Once-upon-a-time, I watched the anime Tokyo Ghoul on the recommendation of a gaggle of nerdy middle schoolers. I didn’t really like it. But, for my students, maybe I could enjoy their enjoyment of the show even if I regret lying to them that I did like it to win some “cool teacher points.” It was, at least, something to talk about.
Now though, with the conclusion of the fall 2019 anime Beastars, about a high school for anthropomorphized animals struggling through a conflict between herbivores and carnivores that results in the murder of an alpaca, I finally have something good to suggest to my students in Tokyo Ghoul‘s place — because Beastars does everything that Tokyo Ghoul tried to do, just better, from themes about discrimination and growing up to its general production quality (even despite Beastar’s sometimes awkward 3D animation).
First then, I suppose I should briefly re-explain my distaste for Tokyo Ghoul before moving on to my recommendation for Beastars itself:
~ because it’s not like anybody’ll click that over-sized link above!
Tokyo Ghoul disgusted me not for its depiction of quasi-cannibalism but for the basic setting that established the need for that cannibalism to occur in the first place. The premise locks humans and “ghouls” into an ecological conflict by which ghouls prey on humans for food. In response, the human police forces hunt down and murder would-be ghoul predators, thus causing a spiraling cycle of violence that degenerates beyond self-defense into street executions, terrorism, blood sports, torture, and whatever other audience-titillating gorefests I’ve since forgotten. But despite the lead protagonist Kaneki’s unique position as a half-ghoul-ish and his privileged membership among a group of non-violent ghouls that feed on suicide-corpses, Tokyo Ghoul’s premise precludes a clean resolution. After all, the ghouls need to eat but, to do so, a human will always have to die…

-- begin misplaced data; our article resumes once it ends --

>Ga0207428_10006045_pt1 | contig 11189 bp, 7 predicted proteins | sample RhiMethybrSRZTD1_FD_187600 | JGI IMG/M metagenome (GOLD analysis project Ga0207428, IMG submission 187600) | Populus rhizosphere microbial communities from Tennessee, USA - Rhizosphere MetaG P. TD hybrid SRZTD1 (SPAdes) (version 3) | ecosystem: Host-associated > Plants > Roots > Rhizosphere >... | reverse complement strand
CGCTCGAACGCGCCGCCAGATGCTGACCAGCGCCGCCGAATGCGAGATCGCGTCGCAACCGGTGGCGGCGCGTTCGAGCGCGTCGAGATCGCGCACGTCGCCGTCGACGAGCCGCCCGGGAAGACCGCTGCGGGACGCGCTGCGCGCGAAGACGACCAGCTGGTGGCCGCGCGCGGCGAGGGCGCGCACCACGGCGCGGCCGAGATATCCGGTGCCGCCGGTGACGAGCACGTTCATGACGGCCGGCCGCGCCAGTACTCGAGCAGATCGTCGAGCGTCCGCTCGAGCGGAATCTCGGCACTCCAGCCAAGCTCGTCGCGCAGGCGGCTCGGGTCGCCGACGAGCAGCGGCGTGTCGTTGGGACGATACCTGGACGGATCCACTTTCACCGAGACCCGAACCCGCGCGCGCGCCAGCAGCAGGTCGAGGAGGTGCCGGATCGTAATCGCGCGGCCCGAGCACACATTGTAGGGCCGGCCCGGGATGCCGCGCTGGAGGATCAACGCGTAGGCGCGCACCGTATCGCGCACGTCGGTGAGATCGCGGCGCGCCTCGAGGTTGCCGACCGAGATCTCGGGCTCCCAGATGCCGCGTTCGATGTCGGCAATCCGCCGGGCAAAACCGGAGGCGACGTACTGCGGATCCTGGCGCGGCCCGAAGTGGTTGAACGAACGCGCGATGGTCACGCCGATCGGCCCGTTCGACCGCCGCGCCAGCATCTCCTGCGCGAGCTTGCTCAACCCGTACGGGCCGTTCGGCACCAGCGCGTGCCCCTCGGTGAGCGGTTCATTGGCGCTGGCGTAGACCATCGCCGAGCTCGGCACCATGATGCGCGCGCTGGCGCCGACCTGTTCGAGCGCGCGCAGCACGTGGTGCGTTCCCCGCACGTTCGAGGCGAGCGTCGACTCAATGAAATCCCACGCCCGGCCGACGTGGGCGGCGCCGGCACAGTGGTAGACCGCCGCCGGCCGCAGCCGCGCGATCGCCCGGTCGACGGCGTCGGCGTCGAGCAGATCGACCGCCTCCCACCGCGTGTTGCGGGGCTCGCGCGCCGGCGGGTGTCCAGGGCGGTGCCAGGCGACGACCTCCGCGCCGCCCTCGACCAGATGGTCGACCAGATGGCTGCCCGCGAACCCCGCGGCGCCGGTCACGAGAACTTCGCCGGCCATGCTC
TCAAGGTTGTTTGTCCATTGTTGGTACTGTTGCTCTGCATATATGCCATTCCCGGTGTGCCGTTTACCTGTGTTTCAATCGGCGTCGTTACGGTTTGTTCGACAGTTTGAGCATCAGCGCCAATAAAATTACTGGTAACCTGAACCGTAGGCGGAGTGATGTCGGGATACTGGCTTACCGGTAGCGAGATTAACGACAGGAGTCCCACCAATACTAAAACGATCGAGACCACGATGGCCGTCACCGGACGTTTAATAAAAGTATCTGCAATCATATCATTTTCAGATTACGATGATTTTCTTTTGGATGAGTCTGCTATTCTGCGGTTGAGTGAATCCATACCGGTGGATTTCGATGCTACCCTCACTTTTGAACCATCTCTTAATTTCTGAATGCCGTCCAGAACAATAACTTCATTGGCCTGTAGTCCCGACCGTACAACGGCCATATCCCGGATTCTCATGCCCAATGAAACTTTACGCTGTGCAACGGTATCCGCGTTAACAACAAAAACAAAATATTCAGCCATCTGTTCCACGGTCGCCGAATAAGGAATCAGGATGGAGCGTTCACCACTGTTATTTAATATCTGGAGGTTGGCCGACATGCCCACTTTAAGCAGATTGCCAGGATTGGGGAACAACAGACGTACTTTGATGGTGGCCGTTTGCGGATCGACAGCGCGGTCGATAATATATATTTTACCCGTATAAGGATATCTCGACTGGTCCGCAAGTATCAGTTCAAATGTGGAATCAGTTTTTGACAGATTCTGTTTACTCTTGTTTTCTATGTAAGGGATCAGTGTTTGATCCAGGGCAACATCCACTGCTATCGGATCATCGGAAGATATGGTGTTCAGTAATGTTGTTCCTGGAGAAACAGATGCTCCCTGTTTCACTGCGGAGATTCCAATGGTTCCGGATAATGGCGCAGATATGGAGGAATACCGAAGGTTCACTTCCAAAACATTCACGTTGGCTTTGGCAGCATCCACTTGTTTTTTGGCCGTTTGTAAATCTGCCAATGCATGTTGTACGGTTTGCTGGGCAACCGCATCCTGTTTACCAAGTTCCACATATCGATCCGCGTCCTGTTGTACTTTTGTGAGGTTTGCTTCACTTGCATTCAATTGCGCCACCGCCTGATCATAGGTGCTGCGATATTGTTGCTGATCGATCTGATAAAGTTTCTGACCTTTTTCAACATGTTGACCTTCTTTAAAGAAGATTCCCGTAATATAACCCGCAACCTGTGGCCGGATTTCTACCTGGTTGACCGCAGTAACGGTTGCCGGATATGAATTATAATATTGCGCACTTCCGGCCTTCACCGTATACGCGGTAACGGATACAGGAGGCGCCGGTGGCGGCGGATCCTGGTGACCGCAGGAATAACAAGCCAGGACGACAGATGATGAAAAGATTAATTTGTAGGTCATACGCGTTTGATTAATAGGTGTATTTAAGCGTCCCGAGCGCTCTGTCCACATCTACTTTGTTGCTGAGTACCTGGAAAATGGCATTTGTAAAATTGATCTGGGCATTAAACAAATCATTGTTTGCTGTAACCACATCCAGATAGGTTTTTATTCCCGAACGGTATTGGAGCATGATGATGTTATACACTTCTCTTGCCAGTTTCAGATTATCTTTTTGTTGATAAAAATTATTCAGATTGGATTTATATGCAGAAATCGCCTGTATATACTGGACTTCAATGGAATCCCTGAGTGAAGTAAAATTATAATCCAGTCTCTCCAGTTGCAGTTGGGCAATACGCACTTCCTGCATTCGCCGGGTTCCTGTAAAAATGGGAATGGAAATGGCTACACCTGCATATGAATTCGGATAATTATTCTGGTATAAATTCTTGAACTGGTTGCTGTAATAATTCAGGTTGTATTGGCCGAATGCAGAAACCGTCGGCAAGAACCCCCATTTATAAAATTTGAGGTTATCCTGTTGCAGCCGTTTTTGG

With that setup then, I think that interpretations of the series that take it as some kind of allegory against racial discrimination miss that the zero-sum, predator-prey premise underneath the allegory resembles the intellectual foundation of some of history’s most virulent racists*. Imagine if minority groups didn’t just want human rights, they wanted to eat your family! Or don’t, because that’s gross and the reason why I can’t appreciate Tokyo Ghoul’s thematic content no matter how enthusiastic my students were for Kaneki’s tale of youthful rebellion.
* [for example, the white-nationalist “bible” The Turner Diaries includes a scene in which black people eat white children!!!]